The city will hold a public hearing on Wednesday, June 26, to discuss whether it should force Paul Allen’s real estate company, Vulcan Inc., to demolish the Lillian—an old wood-frame apartment building that Vulcan recently purchased in the Cascade neighborhood, around the corner from REI.
But despite the outrage of housing advocates, destruction may be a done deal. According to the housing building and maintenance code, residential buildings that need repairs exceeding 50 percent of the building’s value must be torn down, and the city has a long list of problems with the Lillian.
But housing advocate John Fox didn’t know any of this on June 4, when he and a group of low-income housing advocates met with Vulcan Inc. to try to save the Lillian. Vulcan had convinced the building’s tenants to move out by giving them $5,000 apiece in exchange for not talking about the deal publicly. Activists worried that with the tenants gone, Vulcan would demolish the 33 units of low-cost housing without replacing them.
“There was a lot of New Age jargon thrown around the room [by Vulcan] about how we can work together,” says Fox. “But what’s so disgusting and despicable is that while they’re feigning concern and supposedly reviewing our request [to save the Lillian], what they’re really doing is buying time to pull out the building’s heating and plumbing systems.”
Vulcan spokesperson Michael Nank calls Fox’s claims “absolutely false and reckless allegations.” But in fact Vulcan had started the abatement process a month earlier, on May 9, by asking the city to come inspect the Lillian for problems. The ensuing city inspection, on May 22, found numerous “high hazard conditions,” including cracked foundation walls, a crumbling roof, and rotting balconies. Giving weight to Fox’s claims that Vulcan sabotaged its own building, the city inspection also found “several plumbing fixtures missing,” “radiators missing,” and a “lack of approved cooking appliances.”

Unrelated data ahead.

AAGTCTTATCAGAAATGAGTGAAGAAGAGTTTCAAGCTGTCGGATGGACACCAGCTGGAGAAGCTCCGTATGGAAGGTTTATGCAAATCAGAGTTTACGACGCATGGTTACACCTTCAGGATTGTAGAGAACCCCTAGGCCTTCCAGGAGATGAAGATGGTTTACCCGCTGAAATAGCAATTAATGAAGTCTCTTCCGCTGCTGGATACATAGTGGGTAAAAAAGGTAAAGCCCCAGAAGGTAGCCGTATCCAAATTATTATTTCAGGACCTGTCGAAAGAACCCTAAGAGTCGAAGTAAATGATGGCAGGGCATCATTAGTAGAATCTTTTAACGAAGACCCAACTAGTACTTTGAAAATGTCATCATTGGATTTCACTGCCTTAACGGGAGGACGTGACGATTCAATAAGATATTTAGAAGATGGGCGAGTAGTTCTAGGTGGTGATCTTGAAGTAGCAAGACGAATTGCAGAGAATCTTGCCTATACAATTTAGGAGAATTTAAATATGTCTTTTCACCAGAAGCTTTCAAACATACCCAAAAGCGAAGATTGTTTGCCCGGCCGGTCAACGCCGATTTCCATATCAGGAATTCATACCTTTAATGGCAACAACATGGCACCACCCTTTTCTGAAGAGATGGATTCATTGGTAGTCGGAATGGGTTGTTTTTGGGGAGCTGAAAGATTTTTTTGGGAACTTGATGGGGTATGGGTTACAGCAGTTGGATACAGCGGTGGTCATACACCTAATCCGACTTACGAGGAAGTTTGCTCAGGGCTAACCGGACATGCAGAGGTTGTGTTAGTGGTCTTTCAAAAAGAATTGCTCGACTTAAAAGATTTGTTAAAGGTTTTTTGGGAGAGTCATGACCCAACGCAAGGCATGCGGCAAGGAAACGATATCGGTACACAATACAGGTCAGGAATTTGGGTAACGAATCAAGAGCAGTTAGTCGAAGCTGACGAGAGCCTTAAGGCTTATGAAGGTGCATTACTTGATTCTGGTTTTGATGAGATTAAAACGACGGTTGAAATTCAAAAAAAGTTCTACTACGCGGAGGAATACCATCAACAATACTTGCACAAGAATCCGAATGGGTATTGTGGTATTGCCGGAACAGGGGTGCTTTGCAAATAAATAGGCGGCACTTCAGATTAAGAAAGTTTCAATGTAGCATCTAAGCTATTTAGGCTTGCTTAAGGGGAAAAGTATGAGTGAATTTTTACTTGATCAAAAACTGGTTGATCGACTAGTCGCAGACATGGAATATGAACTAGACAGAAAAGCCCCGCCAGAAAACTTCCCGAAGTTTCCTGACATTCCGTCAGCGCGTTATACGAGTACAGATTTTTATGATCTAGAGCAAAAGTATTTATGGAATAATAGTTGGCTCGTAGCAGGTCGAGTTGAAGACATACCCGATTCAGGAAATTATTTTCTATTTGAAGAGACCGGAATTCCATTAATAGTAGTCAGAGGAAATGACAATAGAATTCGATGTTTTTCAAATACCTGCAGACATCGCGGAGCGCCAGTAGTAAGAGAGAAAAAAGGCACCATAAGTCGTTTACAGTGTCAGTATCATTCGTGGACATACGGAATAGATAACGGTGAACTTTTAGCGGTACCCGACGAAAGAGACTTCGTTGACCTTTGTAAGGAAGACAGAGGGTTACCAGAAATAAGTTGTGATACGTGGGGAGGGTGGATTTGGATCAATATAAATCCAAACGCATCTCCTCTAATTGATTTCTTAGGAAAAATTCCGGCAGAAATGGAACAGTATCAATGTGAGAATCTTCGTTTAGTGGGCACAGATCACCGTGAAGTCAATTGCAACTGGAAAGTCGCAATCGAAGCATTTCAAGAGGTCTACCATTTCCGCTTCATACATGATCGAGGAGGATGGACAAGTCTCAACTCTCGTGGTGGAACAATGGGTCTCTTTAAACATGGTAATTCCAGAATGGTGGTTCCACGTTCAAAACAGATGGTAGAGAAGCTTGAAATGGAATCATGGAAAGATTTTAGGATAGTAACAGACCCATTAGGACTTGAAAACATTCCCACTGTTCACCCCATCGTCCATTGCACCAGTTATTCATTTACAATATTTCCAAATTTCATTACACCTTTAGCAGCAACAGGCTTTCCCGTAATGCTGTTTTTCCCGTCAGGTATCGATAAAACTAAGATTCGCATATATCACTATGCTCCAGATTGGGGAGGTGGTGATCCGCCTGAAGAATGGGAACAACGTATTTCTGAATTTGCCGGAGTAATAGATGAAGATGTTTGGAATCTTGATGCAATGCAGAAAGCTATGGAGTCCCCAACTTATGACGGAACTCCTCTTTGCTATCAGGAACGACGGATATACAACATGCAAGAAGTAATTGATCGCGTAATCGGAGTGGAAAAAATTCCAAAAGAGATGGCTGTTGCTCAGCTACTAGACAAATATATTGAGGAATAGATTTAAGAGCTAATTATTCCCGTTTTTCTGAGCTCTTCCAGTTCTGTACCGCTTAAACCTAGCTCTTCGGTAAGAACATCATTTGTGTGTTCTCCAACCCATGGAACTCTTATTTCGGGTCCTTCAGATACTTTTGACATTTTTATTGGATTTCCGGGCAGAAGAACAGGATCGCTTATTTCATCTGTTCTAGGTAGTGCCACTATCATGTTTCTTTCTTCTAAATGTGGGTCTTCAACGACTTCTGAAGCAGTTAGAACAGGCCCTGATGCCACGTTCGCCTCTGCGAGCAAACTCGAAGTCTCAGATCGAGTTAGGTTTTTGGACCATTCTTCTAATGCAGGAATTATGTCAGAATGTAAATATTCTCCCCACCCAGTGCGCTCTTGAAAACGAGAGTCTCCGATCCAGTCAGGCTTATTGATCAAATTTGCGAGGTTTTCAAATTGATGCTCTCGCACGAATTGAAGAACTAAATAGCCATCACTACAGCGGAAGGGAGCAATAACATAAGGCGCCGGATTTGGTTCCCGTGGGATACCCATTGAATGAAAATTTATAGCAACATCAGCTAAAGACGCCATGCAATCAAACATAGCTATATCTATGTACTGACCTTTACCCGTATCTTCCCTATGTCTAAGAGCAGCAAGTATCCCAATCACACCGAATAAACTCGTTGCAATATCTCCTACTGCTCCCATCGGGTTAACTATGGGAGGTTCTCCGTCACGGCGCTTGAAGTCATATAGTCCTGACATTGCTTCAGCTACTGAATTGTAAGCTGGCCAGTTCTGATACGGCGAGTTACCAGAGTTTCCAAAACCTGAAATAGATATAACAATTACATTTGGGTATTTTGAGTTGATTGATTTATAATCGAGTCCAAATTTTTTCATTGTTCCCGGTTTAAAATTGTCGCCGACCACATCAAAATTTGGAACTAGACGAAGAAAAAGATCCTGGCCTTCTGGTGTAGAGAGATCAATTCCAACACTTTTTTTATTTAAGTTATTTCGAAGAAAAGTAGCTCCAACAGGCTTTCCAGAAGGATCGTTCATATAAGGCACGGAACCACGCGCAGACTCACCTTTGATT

Nank says that Vulcan has removed lead paint and asbestos from the Lillian. He also says that there were “bathtubs in units not being used that were salvaged and donated to the Union Gospel Mission” but denies that Vulcan removed any radiators from the building. Nank says that Vulcan started its work on the building at the city’s request, but he changed his story when told that city records contradicted this claim.
In any case, Nank says, Vulcan representatives at the June 4 meeting “told [Fox’s group] directly that it was too late for the Lillian.” But meeting participants say that Nank is exaggerating and that Vulcan left the possibility of renovation on the table until June 21, when the company began sending out letters to the community saying that “the building is unsound and beyond its useful life.”
Earlier this month, over 160 people, including King County Council member Larry Gossett and state Rep. Maralyn Chase, signed an open letter to Vulcan demanding that it not demolish the Lillian. City Council members Peter Steinbrueck and Nick Licata, as well as state Speaker of the House Frank Chopp and state Rep. Ed Murray, each sent separate letters to Vulcan about the issue.
Their outrage, more than anything, may fuel subsequent appeals and court challenges if Vulcan gets its way.